• 2.
    Amadori, Kristian
    et al.
    Linköping University, Department of Management and Engineering, Machine Design. Linköping University, The Institute of Technology.
    Lundström, David
    Linköping University, Department of Management and Engineering, Fluid and Mechatronic Systems. Linköping University, The Institute of Technology.
    Design Automation Framework for Micro Air Vehicles2009Conference paper (Other academic)
    Abstract [en]

    At Linköping University work has been done to automate the design process of Micro or Mini Air Vehicles. A design optimization framework that links together a CAD system for airframe design and panel code for aerodynamic design has been developed. This paper describes the experience made so far, and demonstrates a case study on fully automated design where a 3D printer is used for manufacturing.

  • 3.
    Amadori, Kristian
    et al.
    Linköping University, Department of Management and Engineering, Machine Design. Linköping University, The Institute of Technology.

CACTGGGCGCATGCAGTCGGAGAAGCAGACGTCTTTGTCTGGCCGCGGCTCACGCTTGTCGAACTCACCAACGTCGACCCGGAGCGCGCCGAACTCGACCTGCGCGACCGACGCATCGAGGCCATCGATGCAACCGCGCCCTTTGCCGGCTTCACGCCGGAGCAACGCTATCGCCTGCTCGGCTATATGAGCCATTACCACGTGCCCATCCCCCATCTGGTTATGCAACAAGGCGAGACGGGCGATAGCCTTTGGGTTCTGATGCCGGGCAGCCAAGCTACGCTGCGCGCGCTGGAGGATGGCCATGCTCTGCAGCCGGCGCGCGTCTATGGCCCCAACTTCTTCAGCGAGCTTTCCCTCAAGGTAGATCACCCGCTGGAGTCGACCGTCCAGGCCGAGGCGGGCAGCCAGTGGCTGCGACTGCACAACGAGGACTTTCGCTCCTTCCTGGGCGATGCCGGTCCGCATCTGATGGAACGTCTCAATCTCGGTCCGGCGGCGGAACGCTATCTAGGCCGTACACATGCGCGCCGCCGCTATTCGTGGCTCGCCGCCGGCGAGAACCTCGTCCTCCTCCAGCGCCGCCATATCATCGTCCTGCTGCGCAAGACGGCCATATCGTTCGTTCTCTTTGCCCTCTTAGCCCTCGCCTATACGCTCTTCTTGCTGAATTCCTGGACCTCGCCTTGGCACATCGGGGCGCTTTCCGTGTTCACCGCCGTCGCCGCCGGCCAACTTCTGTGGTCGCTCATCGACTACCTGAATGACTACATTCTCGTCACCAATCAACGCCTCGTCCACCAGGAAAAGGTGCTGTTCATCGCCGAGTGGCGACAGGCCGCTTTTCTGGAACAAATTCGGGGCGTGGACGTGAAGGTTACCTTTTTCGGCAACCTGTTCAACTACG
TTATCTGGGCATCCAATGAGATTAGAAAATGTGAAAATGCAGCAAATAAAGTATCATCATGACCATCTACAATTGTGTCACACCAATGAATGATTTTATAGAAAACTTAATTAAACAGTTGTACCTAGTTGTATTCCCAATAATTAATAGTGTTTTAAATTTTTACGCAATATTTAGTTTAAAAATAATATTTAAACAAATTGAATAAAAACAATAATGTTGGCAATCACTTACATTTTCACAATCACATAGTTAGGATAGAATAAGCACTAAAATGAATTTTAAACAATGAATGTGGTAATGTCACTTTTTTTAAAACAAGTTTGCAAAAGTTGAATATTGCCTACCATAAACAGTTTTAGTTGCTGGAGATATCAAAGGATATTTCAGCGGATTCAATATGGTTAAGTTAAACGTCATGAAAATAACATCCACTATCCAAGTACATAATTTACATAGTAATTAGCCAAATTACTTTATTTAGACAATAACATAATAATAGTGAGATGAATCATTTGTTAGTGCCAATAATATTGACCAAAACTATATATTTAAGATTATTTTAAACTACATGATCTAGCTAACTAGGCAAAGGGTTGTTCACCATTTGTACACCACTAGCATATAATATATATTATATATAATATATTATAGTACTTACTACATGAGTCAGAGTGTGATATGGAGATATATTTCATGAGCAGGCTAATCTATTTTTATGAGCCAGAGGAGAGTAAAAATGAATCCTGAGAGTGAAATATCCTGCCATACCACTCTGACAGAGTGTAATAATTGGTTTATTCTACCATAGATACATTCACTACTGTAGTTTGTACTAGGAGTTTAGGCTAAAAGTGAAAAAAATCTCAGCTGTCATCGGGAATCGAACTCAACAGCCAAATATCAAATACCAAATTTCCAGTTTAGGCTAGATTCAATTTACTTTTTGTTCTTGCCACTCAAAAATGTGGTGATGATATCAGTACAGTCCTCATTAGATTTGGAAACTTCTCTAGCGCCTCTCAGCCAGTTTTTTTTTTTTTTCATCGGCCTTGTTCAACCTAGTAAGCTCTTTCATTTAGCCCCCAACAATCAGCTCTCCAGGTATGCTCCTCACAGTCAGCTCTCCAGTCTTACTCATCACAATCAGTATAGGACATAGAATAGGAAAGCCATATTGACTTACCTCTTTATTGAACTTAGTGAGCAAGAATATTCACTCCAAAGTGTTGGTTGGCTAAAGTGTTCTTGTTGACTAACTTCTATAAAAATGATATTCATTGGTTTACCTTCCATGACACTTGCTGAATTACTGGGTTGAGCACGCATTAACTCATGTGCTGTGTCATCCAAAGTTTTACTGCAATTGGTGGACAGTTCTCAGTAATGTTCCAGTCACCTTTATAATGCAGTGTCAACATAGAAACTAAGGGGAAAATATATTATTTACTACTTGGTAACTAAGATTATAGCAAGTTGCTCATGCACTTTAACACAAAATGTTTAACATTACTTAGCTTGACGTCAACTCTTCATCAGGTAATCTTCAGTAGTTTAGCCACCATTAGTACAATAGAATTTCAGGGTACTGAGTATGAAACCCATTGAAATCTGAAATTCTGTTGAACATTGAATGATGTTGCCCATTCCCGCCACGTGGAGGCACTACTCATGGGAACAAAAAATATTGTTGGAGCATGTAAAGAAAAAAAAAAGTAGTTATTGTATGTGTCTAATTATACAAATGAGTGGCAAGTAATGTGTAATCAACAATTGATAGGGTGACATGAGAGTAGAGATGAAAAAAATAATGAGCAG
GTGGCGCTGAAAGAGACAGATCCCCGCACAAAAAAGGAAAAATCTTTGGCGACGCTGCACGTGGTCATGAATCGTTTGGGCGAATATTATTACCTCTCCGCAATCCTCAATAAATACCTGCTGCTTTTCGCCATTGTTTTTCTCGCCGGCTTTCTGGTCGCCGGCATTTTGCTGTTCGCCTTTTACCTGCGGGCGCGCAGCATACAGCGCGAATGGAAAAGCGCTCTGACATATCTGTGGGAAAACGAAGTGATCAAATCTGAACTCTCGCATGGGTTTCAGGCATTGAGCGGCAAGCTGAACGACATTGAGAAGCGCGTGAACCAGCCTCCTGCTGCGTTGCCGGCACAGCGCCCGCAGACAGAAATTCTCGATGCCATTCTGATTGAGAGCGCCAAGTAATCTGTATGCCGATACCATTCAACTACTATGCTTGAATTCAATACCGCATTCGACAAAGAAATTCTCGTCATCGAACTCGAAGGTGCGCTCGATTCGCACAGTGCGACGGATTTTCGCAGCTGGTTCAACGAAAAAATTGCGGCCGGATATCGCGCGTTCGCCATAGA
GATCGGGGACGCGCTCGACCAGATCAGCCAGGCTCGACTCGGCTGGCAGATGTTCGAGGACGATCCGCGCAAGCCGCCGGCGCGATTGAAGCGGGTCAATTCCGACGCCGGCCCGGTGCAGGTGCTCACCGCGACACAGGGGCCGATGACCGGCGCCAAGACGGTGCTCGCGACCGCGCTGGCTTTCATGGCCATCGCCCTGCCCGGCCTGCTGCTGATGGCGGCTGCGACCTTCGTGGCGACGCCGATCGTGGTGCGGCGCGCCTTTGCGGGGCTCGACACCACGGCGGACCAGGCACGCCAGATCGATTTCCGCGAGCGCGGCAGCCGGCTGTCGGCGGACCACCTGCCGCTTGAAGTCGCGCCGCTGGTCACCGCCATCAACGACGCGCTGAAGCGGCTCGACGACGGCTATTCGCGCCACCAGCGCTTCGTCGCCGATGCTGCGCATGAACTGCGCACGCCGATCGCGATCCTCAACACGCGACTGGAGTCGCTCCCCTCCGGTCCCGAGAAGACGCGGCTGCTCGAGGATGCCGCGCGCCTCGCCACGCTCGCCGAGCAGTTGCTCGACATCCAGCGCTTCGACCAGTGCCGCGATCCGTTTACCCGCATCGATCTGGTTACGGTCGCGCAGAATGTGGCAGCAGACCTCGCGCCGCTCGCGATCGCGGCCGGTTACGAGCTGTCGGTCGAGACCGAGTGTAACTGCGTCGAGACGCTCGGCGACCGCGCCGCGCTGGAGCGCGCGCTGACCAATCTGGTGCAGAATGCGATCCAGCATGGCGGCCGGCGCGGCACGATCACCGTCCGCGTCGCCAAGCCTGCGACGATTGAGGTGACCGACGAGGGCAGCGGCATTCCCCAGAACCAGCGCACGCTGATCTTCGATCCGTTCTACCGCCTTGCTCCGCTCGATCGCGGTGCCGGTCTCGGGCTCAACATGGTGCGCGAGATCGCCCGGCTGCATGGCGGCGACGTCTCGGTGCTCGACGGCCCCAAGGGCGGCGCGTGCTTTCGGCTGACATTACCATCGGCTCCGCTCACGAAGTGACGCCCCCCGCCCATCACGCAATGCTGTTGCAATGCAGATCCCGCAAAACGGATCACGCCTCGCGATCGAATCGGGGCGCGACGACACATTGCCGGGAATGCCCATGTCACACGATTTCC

Lundström, David
    Linköping University, Department of Management and Engineering, Fluid and Mechatronic Systems. Linköping University, The Institute of Technology.
    Krus, Petter
    Linköping University, Department of Management and Engineering, Fluid and Mechatronic Systems. Linköping University, The Institute of Technology.
    Automated Design and Fabrication of Micro Air Vehicles2011In: Journal of Aerospace Engineering, ISSN 0893-1321, E-ISSN 1943-5525, Vol. 226, no 10, p. 1271-1282Article in journal (Refereed)
    Abstract [en]

    A methodology for an automated design and fabrication of micro-air vehicles (MAVs) is presented. A design optimization framework has been developed that interfaces several software systems to generate MAVs to optimally fulfil specific mission requirements. By means of amulti-objective genetic algorithm, families of MAVs are tailored with respect to objectives such as weight and endurance. The framework takes into consideration the airframe and aerodynamic design as well as the selection and positioning of internal components. The selection of propulsion system components is made from a database of off-the-shelf components. In combination with a three-dimensional printer, physical prototypes can be quickly manufactured. A validation of the framework results from flight tests of a real MAV is also presented.